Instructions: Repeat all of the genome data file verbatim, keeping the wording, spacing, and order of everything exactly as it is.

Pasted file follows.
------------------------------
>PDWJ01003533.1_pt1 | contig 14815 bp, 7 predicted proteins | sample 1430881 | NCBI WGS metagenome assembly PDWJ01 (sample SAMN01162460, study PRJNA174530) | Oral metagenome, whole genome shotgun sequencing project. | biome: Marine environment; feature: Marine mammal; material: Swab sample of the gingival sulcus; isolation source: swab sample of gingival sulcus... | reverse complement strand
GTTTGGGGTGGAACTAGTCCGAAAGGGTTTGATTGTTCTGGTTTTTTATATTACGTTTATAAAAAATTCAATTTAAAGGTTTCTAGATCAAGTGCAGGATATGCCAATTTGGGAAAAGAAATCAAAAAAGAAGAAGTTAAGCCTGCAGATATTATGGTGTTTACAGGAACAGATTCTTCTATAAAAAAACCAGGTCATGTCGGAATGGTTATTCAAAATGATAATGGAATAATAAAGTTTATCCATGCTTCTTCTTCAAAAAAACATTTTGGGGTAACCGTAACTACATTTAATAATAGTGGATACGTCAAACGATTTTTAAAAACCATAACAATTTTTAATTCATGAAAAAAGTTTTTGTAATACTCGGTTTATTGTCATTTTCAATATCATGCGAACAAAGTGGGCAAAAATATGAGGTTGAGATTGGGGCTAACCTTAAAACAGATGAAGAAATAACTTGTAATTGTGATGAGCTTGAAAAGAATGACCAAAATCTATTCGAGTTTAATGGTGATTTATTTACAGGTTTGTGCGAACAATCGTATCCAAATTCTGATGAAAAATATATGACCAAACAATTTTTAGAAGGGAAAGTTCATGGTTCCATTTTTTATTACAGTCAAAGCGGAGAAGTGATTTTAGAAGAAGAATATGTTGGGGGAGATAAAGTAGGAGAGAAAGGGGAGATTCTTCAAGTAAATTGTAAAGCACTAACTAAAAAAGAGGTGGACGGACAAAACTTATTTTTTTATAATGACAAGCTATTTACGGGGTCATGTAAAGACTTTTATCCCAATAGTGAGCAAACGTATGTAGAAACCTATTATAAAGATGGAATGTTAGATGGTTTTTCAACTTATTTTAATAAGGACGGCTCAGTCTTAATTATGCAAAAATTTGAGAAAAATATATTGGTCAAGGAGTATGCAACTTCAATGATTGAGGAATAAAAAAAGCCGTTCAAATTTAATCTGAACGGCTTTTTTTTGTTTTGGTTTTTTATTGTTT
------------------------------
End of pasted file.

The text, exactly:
>PDWJ01003533.1_pt1 | contig 14815 bp, 7 predicted proteins | sample 1430881 | NCBI WGS metagenome assembly PDWJ01 (sample SAMN01162460, study PRJNA174530) | Oral metagenome, whole genome shotgun sequencing project. | biome: Marine environment; feature: Marine mammal; material: Swab sample of the gingival sulcus; isolation source: swab sample of gingival sulcus... | reverse complement strand
GTTTGGGGTGGAACTAGTCCGAAAGGGTTTGATTGTTCTGGTTTTTTATATTACGTTTATAAAAAATTCAATTTAAAGGTTTCTAGATCAAGTGCAGGATATGCCAATTTGGGAAAAGAAATCAAAAAAGAAGAAGTTAAGCCTGCAGATATTATGGTGTTTACAGGAACAGATTCTTCTATAAAAAAACCAGGTCATGTCGGAATGGTTATTCAAAATGATAATGGAATAATAAAGTTTATCCATGCTTCTTCTTCAAAAAAACATTTTGGGGTAACCGTAACTACATTTAATAATAGTGGATACGTCAAACGATTTTTAAAAACCATAACAATTTTTAATTCATGAAAAAAGTTTTTGTAATACTCGGTTTATTGTCATTTTCAATATCATGCGAACAAAGTGGGCAAAAATATGAGGTTGAGATTGGGGCTAACCTTAAAACAGATGAAGAAATAACTTGTAATTGTGATGAGCTTGAAAAGAATGACCAAAATCTATTCGAGTTTAATGGTGATTTATTTACAGGTTTGTGCGAACAATCGTATCCAAATTCTGATGAAAAATATATGACCAAACAATTTTTAGAAGGGAAAGTTCATGGTTCCATTTTTTATTACAGTCAAAGCGGAGAAGTGATTTTAGAAGAAGAATATGTTGGGGGAGATAAAGTAGGAGAGAAAGGGGAGATTCTTCAAGTAAATTGTAAAGCACTAACTAAAAAAGAGGTGGACGGACAAAACTTATTTTTTTATAATGACAAGCTATTTACGGGGTCATGTAAAGACTTTTATCCCAATAGTGAGCAAACGTATGTAGAAACCTATTATAAAGATGGAATGTTAGATGGTTTTTCAACTTATTTTAATAAGGACGGCTCAGTCTTAATTATGCAAAAATTTGAGAAAAATATATTGGTCAAGGAGTATGCAACTTCAATGATTGAGGAATAAAAAAAGCCGTTCAAATTTAATCTGAACGGCTTTTTTTTGTTTTGGTTTTTTATTGTTT